Written by Gabriele Tomassetti
in Language Engineering

    The code for this post is on GitHub: getting-started-roslyn

    Under the hood

    Making a programming language actually useful is not simply about designing it well. It is also about providing supporting tools around the language: compilers, obviously, but also editors, build systems, etc.

    There are few languages that give you tools to play under the hood. I am thinking about the Language Server Protocol for example. It permits to reuse parts of a compiler to get errors or the position of a definition. Roslyn is another example. Microsoft defined the idea behind it as “compiler as a service”, or more recently, a “platform”. Ok, what the hell does it mean?

    Introduction to Roslyn

    Using Roslyn you can access the inner workings of the compiler and use all its knowledge to create tools to boost your productivity or simplify your life. For instance, you could finally force everybody to respect the coding style of your project or extend the functionality of the IDE. A common example is to check the correctness of your Regex, while you are writing it, eliminating the need to run the program to check it.

    You have it on Windows, Linux and Mac and works on .NET Core.

    What we are going to do

    In this post we are going to make sure that every int variable is initialized, and if it is already initialized, we make sure it is initialized to the value 42. It’s a simple example, but it will touch the three main areas of interest:

    1. syntax analysis
    2. semantic analysis
    3. syntax transformation

    Believe it or not it will be even easy to understand!

    Setup

    We will create this example on Linux and using Visual Studio Code as an editor, but of course you could use whatever editor you want. Just make sure you install a recent version of .NET Core. Once you have done this, create a new project and open the file project.json. We have two things to do: add the dependencies needed for Roslyn and use a workaround to correct a bug; the fix is simply to add the value “portable-net45+win8+wp8+wpa81” to imports. After our edits we can restore the packages to check that everything works (ie. the bug is fixed).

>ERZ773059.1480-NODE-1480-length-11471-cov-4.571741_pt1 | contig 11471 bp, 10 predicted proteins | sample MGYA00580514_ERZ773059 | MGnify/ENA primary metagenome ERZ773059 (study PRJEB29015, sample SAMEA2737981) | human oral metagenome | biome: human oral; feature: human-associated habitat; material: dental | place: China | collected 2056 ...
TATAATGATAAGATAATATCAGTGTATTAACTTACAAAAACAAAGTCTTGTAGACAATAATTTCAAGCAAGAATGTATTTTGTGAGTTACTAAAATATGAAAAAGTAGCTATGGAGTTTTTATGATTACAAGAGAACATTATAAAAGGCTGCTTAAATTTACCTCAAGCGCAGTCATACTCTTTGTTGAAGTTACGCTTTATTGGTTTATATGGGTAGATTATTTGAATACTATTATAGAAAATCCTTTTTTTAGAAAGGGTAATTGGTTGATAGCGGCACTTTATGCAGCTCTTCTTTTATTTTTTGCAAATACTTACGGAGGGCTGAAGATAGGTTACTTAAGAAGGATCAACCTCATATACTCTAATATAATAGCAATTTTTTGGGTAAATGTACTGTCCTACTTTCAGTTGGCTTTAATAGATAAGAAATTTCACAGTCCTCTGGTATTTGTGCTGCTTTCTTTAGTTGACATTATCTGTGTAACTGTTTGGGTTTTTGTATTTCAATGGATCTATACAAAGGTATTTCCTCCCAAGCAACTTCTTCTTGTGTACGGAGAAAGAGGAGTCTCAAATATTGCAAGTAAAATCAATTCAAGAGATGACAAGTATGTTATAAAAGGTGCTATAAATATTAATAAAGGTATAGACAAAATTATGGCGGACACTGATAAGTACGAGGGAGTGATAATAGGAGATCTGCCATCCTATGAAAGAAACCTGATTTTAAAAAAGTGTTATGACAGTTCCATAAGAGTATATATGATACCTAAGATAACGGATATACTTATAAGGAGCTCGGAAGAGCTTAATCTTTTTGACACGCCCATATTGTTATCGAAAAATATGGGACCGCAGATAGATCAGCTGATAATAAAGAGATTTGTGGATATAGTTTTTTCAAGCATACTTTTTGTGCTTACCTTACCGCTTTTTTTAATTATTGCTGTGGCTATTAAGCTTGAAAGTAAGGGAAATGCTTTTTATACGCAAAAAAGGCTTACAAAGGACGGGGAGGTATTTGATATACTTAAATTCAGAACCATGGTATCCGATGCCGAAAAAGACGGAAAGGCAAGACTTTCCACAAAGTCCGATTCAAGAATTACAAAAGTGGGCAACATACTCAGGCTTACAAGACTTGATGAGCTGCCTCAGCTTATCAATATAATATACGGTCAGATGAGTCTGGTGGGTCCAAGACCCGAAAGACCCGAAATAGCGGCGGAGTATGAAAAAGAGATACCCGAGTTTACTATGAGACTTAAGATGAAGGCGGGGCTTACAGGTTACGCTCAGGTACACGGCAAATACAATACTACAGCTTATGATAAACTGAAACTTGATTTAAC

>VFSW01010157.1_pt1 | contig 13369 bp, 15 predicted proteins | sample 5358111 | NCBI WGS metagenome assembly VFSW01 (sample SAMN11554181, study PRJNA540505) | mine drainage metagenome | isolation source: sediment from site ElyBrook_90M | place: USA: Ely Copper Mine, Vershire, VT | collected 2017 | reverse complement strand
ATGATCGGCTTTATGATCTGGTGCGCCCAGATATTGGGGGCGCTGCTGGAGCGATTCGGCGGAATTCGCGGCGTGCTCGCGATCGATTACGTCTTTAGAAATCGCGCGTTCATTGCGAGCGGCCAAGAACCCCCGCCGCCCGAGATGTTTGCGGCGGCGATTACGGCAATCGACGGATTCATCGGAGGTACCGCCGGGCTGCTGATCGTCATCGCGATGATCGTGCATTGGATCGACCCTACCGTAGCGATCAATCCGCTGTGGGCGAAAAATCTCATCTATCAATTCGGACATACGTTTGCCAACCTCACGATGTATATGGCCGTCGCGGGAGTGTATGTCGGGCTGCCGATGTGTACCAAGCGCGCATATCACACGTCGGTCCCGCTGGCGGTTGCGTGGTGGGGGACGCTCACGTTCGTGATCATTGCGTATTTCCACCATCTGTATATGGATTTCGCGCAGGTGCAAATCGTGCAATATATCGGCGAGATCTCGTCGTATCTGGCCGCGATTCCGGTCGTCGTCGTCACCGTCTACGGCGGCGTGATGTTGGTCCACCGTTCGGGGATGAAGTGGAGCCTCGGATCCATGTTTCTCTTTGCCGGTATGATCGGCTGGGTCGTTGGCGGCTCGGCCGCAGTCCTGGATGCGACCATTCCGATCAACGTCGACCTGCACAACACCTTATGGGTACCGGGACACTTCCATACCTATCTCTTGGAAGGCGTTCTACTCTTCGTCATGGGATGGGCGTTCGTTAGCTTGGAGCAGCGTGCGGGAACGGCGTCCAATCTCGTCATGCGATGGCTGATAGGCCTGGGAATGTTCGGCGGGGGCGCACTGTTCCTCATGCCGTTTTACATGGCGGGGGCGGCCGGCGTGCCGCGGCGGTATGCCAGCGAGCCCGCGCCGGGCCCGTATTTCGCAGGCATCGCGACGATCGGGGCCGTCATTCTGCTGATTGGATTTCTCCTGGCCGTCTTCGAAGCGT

{
      "version": "1.0.0-*",
      "buildOptions": {
        "debugType": "portable",
        "emitEntryPoint": true
      },
      "dependencies": {
        "Microsoft.Net.Compilers" : "1.3.2",
        "Microsoft.CodeAnalysis" : "1.3.2"                    
      },
      "frameworks": {
        "netcoreapp1.0": {
          "dependencies": {
            "Microsoft.NETCore.App": {
              "type": "platform",
              "version": "1.0.1"
            }
          },
        "imports": ["dnxcore50", "portable-net45+win8+wp8+wpa81"]
        }
      }
    }

    The Main method

    Let’s take a look at our Program.cs.  We skip CreateTestCompilation, for now, the only thing to notice is that if you wanted just to look at the SyntaxTree you wouldn’t need to compile anything, you could just build it with something as simple as CSharpSyntaxTree.ParseText(“Text to parse”).

    using System;
    using System.Collections.Generic;
    using Microsoft.CodeAnalysis;
    using Microsoft.CodeAnalysis.CSharp;
    using Microsoft.CodeAnalysis.CSharp.Syntax;
    using System.Reflection;
    
    namespace ConsoleApplication
    {
        public class Program
        {
            public static void Main(string[] args)                    
            {                       
            Compilation test = CreateTestCompilation();
    
                foreach (SyntaxTree sourceTree in test.SyntaxTrees)
                {
                    // creation of the semantic model
                    SemanticModel model = test.GetSemanticModel(sourceTree);
    
                    // initialization of our rewriter class
                    InitializerRewriter rewriter = new InitializerRewriter(model);
    
                    // analysis of the tree
                    SyntaxNode newSource = rewriter.Visit(sourceTree.GetRoot());                
    
                    if(!Directory.Exists(@"../new_src"))
                        Directory.CreateDirectory(@"../new_src");
    
                    // if we changed the tree we save a new file
                    if (newSource != sourceTree.GetRoot())
                    {                    
                        File.WriteAllText(Path.Combine(@"../new_src", Path.GetFileName(sourceTree.FilePath)), newSource.ToFullString());
                    }
                }       
            }
            
        private static Compilation CreateTestCompilation()
        { 
                /* [...] see later */ 
            }